What Is STIR/SHAKEN Certification, And Why Does It Matter?Grant Maye
What Is STIR/SHAKEN Certification, And Why Does It Matter?
We have all been there at some point. You pick up the incoming call, and you hear, hello – hello? Oh hi! This is <fill in the blank> calling about your automotive warranty…. Yes, the dreaded robocall. The number that called appeared to be local, as did the last several calls. Eventually, you just stop answering calls that aren’t on your contact list. You ask yourself: “How do they get so many local numbers?”. The reality is these call centers are using what’s called CallerID Spoofing where their PBX is simply sending a local number as the CallerID to entice you to pick up. STIR/SHAKEN is meant to prevent this by having the Originating Provider rate the call before it is sent to the Terminating Provider who then can verify the information received against a central repository before sending the call to you. It matters because your provider can now proactively block calls before sending them to your phone.
What Does Stir/Shaken Mean?
The FCC has created a framework of interconnected standards to attempt to put a stop to these spammy calls. According to the FCC, STIR/SHAKEN is a framework of interconnected standards. STIR/SHAKEN are acronyms for the Secure Telephone Identity Revisited (STIR) and Signature-based Handling of Asserted Information Using Tokens (SHAKEN) standards. This means that calls traveling through interconnected phone networks would have their caller ID “signed” as legitimate by originating carriers and validated by other carriers before reaching consumers. STIR/SHAKEN digitally validates the handoff of phone calls passing through the complex web of networks, allowing the phone company of the consumer receiving the call to verify that a call is in fact from the number displayed on the Caller ID.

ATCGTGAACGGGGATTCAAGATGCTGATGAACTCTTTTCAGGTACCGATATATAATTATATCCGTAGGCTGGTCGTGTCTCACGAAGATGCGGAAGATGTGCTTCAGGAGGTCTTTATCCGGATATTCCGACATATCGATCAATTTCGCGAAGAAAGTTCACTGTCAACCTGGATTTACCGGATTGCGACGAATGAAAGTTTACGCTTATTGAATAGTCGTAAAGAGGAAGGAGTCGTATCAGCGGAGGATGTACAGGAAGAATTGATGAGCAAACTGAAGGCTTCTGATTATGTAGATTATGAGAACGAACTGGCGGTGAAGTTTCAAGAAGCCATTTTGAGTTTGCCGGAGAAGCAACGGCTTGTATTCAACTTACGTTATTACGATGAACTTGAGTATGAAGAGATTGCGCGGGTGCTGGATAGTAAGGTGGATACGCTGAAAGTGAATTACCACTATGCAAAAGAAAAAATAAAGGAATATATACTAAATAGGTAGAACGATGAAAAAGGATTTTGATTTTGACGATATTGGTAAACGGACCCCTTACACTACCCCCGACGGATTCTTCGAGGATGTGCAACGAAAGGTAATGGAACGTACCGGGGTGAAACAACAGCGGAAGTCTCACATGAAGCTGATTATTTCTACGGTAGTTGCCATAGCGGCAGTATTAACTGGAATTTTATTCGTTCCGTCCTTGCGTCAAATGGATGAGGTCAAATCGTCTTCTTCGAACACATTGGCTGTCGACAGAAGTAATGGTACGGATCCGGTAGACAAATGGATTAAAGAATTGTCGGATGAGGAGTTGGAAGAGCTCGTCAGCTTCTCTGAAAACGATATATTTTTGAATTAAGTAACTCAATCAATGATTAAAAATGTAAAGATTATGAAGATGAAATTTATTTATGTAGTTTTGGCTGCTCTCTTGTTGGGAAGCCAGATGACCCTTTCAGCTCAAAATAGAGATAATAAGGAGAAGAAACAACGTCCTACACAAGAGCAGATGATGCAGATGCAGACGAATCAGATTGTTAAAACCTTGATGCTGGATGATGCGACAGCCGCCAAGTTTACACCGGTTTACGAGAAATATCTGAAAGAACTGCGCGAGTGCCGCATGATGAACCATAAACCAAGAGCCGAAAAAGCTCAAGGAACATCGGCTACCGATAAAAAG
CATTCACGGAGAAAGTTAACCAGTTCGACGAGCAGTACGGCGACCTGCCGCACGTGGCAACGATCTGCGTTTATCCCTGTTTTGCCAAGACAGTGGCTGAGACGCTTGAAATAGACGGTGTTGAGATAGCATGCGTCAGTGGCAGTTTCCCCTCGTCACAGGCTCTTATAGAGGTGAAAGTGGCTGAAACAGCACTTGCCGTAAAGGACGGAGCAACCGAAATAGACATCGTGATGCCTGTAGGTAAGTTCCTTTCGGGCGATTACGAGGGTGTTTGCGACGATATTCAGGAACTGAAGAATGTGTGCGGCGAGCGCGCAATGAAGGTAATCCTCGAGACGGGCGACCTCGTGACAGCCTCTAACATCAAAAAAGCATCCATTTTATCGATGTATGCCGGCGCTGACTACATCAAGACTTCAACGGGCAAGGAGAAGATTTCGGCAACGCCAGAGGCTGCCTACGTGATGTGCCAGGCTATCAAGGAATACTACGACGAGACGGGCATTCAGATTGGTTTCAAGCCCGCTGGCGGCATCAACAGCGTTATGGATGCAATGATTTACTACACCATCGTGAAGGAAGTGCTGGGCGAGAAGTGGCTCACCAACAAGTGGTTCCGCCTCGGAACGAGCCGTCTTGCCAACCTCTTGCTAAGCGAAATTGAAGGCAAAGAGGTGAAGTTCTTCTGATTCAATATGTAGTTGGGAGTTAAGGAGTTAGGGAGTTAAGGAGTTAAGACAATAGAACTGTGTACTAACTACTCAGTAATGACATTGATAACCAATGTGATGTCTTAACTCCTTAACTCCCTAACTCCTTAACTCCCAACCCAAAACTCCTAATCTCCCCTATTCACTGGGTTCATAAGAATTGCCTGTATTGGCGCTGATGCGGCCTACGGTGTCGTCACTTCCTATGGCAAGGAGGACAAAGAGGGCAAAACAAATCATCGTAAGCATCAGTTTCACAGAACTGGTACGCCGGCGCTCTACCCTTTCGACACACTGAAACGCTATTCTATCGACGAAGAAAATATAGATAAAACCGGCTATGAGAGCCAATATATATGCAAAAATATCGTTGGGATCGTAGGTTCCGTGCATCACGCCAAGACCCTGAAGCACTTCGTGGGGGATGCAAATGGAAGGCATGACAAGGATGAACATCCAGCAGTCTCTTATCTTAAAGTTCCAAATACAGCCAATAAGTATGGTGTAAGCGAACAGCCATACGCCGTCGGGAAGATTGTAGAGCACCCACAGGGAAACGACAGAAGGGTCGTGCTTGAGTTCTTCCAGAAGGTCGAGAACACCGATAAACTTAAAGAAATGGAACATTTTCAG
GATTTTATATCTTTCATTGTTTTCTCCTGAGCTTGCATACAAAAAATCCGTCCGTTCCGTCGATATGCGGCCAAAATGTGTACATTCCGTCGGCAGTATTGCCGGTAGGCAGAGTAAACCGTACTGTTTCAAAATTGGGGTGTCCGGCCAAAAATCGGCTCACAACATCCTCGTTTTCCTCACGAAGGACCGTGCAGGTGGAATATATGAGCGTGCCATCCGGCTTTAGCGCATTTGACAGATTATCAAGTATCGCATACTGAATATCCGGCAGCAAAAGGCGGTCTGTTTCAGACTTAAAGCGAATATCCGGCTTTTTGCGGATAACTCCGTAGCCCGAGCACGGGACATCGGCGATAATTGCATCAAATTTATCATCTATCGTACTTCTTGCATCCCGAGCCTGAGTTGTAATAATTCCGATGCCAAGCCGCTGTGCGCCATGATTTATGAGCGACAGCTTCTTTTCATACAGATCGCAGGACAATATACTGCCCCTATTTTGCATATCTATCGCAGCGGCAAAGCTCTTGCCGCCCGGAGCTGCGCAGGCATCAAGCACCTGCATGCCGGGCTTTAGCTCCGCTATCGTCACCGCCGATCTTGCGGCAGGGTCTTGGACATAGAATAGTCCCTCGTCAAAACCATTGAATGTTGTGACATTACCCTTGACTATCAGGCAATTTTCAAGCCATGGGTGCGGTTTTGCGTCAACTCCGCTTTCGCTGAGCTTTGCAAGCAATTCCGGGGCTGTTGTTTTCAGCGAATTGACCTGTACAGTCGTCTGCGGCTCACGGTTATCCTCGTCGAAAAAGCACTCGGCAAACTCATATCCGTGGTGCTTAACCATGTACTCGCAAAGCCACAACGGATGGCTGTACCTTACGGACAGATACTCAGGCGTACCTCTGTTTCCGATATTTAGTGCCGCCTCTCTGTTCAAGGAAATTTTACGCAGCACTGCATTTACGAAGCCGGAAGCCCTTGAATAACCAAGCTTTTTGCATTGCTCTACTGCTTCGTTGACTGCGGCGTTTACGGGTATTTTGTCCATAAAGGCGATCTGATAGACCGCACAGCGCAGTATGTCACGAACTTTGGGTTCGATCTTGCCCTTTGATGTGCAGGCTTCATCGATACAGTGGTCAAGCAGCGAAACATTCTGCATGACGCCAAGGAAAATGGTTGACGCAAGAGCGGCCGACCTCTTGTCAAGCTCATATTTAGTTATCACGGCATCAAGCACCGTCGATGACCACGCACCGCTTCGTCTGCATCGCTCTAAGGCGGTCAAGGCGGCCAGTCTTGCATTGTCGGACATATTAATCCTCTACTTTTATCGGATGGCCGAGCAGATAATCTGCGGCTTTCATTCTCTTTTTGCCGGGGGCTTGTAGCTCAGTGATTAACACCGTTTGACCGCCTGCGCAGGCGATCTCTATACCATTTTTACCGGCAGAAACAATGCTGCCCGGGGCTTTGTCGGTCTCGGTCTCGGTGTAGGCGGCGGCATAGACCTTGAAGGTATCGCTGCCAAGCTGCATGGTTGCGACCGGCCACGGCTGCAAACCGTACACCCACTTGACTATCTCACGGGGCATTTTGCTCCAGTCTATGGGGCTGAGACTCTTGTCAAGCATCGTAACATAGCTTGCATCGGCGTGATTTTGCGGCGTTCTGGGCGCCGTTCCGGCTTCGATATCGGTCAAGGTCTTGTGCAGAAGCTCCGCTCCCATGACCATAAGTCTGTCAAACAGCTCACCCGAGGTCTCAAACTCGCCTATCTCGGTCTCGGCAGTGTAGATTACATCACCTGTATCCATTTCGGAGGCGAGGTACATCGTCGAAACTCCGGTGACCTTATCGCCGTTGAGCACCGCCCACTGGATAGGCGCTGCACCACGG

How Will Caller ID Authentication Help?
By requiring providers to implement the STIR/Shaken framework and become certified, providers are certifying that they are taking reasonable steps to ensure they are avoiding originating illegal robocall traffic. As the framework is only considering IP network traffic, the FCC has also required providers using older forms of network technology to either upgrade to IP or actively work to develop a caller ID authentication solution that works for non-IP networks.
At CloudCo we are taking a proactive stance and certify every call.